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6 thoughts on “Can We Update Our Look To This Century….Please.”

  1. Building a men’s orchestra wardrobe is not cheap. It’s not easy to find a tailcoat without resorting to costume or rental quality. Those are usually made from thick synthetic blends for durability, which is a big reason why they wear so hot.

    This got me curious, so I decided to price out the minimum wardrobe I’d need to properly cover most standard orchestra dress codes. I went with Jos. A. Bank because that’s the cheapest place I could find an all-wool, non-costume tailcoat.

    The shopping list: tailcoat, tuxedo jacket, white dinner jacket, tux pants, black suit; tux shirt, white dress shirt, black dress shirt, white short sleeve shirt; white vest, black cummerbund; white bow tie, black bow tie, necktie; patent leather shoes, regular dress shoes; black socks; white suspenders, black belt.

    I just added all of this to my cart at Jos. A. Bank, and the total for the cheapest items available, taking advantage of all available sales, comes out to…

    $2474.74

    I’m not writing this to complain; buying work clothes is something everyone has to budget for. But the real-world result is that most musicians (especially freelancers) have to cut corners.

    Reply
  2. I like the dress code, and I think it’s a step up from the usual, but considering how progressive it is, I’m surprised to see the words “Women” and “Men” at the top of each section. Some Canadian orchestras have been eliminating gendered dress codes, including one that just ratified a new collective agreement with language on that topic. I think the idea is coming down the pipeline in negotiations at a couple of other orchestras as well. I’m fully in favour of the trend – personally, I’m going to continue dressing a traditionally “male” manner for shows, but there’s no reason my trans colleagues (or my women colleagues who wear tails!!!) should need a special exception to dress according to their gender identity, provided that the outfit looks professional. (I even know of one Canadian orchestra where a woman wore tails in violation of the dress code – it doesn’t seem that anyone had an issue with it, so why was it against the rules in the first place?)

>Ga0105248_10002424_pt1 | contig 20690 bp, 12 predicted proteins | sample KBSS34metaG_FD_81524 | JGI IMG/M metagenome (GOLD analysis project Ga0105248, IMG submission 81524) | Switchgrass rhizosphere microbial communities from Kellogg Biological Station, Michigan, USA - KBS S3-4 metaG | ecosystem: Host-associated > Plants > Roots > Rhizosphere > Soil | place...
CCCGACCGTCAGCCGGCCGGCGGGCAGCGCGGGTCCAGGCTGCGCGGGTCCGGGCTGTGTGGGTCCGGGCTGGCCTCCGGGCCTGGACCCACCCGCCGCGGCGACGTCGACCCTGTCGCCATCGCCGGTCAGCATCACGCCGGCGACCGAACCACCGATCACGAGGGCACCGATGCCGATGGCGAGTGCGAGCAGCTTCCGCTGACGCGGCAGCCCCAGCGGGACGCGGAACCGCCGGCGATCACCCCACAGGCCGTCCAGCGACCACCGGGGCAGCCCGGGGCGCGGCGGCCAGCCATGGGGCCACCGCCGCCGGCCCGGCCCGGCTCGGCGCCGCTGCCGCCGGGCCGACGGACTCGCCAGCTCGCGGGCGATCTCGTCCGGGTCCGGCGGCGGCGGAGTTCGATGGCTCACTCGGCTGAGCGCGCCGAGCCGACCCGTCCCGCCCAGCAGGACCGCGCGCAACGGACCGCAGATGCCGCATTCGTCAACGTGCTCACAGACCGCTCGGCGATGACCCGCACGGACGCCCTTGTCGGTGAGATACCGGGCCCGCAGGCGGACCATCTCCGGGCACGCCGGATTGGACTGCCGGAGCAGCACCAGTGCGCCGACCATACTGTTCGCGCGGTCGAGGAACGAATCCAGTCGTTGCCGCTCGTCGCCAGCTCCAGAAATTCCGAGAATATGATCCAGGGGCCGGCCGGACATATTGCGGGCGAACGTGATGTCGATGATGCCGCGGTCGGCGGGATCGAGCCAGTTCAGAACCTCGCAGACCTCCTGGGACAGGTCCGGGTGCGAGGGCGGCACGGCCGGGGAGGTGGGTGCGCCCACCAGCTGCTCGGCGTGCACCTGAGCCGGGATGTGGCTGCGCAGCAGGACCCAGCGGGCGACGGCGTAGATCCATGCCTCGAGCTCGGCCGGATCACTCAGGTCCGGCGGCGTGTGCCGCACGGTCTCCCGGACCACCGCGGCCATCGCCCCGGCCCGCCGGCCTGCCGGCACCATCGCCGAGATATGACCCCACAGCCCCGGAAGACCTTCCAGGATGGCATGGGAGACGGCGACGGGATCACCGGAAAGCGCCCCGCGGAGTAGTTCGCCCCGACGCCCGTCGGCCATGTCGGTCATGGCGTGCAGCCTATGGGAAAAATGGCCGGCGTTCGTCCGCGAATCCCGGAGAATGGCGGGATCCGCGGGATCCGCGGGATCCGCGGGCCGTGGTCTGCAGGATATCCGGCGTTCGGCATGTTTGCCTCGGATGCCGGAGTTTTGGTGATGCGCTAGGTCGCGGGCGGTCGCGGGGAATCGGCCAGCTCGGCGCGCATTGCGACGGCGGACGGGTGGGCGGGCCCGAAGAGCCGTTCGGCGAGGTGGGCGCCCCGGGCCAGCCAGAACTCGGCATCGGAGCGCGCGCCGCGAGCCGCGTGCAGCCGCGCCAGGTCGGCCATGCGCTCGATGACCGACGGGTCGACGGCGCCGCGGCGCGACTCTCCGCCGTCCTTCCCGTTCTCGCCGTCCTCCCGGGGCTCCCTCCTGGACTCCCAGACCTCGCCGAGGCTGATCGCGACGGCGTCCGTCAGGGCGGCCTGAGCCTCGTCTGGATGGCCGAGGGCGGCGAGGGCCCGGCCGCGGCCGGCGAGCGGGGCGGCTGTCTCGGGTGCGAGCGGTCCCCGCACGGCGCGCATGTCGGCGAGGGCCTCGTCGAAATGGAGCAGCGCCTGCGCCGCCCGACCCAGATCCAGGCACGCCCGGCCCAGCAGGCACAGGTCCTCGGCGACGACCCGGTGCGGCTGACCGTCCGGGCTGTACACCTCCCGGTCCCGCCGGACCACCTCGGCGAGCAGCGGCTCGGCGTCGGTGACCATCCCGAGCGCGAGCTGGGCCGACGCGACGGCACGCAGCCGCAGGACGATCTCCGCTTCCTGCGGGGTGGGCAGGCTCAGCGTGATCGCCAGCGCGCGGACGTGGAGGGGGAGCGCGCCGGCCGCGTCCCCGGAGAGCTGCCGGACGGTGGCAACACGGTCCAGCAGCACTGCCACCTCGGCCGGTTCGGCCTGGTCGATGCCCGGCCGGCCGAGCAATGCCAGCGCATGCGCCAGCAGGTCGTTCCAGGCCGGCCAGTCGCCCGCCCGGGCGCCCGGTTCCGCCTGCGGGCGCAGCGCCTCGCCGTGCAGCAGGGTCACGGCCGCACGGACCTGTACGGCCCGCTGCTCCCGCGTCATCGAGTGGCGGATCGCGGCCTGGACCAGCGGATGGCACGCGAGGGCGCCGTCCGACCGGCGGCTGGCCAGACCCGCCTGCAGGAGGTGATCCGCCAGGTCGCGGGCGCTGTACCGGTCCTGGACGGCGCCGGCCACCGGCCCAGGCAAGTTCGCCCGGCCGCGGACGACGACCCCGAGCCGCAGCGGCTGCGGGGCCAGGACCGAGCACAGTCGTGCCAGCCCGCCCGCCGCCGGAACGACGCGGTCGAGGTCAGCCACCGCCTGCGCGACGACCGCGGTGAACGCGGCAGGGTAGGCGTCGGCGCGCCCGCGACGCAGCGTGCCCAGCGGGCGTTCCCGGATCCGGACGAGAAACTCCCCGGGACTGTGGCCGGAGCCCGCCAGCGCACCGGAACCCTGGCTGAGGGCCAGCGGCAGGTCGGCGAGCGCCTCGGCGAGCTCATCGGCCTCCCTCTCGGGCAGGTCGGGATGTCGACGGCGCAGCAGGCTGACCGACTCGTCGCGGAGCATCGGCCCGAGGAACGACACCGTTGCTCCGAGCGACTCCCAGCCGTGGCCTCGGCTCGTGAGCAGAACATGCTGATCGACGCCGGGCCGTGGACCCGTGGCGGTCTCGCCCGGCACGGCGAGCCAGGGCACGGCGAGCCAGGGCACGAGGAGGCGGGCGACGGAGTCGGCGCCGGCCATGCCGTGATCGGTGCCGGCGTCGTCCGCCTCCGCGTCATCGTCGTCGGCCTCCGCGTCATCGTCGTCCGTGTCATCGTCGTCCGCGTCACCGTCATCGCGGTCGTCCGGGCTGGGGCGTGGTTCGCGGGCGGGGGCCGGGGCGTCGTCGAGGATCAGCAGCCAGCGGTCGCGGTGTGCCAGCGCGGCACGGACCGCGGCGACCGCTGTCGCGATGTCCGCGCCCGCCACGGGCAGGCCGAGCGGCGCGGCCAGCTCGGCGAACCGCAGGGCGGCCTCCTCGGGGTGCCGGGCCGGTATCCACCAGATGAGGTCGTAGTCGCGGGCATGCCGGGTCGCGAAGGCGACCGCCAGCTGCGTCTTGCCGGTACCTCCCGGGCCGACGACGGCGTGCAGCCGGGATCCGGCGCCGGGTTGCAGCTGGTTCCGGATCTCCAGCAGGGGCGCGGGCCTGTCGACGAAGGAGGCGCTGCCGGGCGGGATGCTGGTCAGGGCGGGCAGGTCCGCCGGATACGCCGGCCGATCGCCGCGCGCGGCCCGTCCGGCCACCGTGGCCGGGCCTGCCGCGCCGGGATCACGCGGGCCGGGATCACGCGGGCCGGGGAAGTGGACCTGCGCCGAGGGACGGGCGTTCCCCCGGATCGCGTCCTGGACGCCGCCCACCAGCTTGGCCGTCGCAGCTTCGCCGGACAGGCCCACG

Reply
  3. I had a Nehru jacket back in the ’60s. I wish I had kept it – who would have thought that it would come back in style!!

    What is meant by “No casual knits, fabrics or styles?”

    Reply
  4. As long women can choose either a dress, blouse & skirt or pants, you’ll never have true “uniformity” in appearance, if that’s the goal. I’m not saying that is bad. For men, I think white tie and tails should be abolished. It looks like the 18th century. But a tuxedo, which is something that (theoretically) men in the audience also wear, looks great and professional, is not too terribly expensive and is much more “this century.”

    Reply
  5. orchestras look ridiculous to the modern world and need to get out of their pretentious bubble – better to throw all dress codes out the window and let every member of the orchestra express themselves however they like – it’s the music that binds the group together, not the clothing

    Reply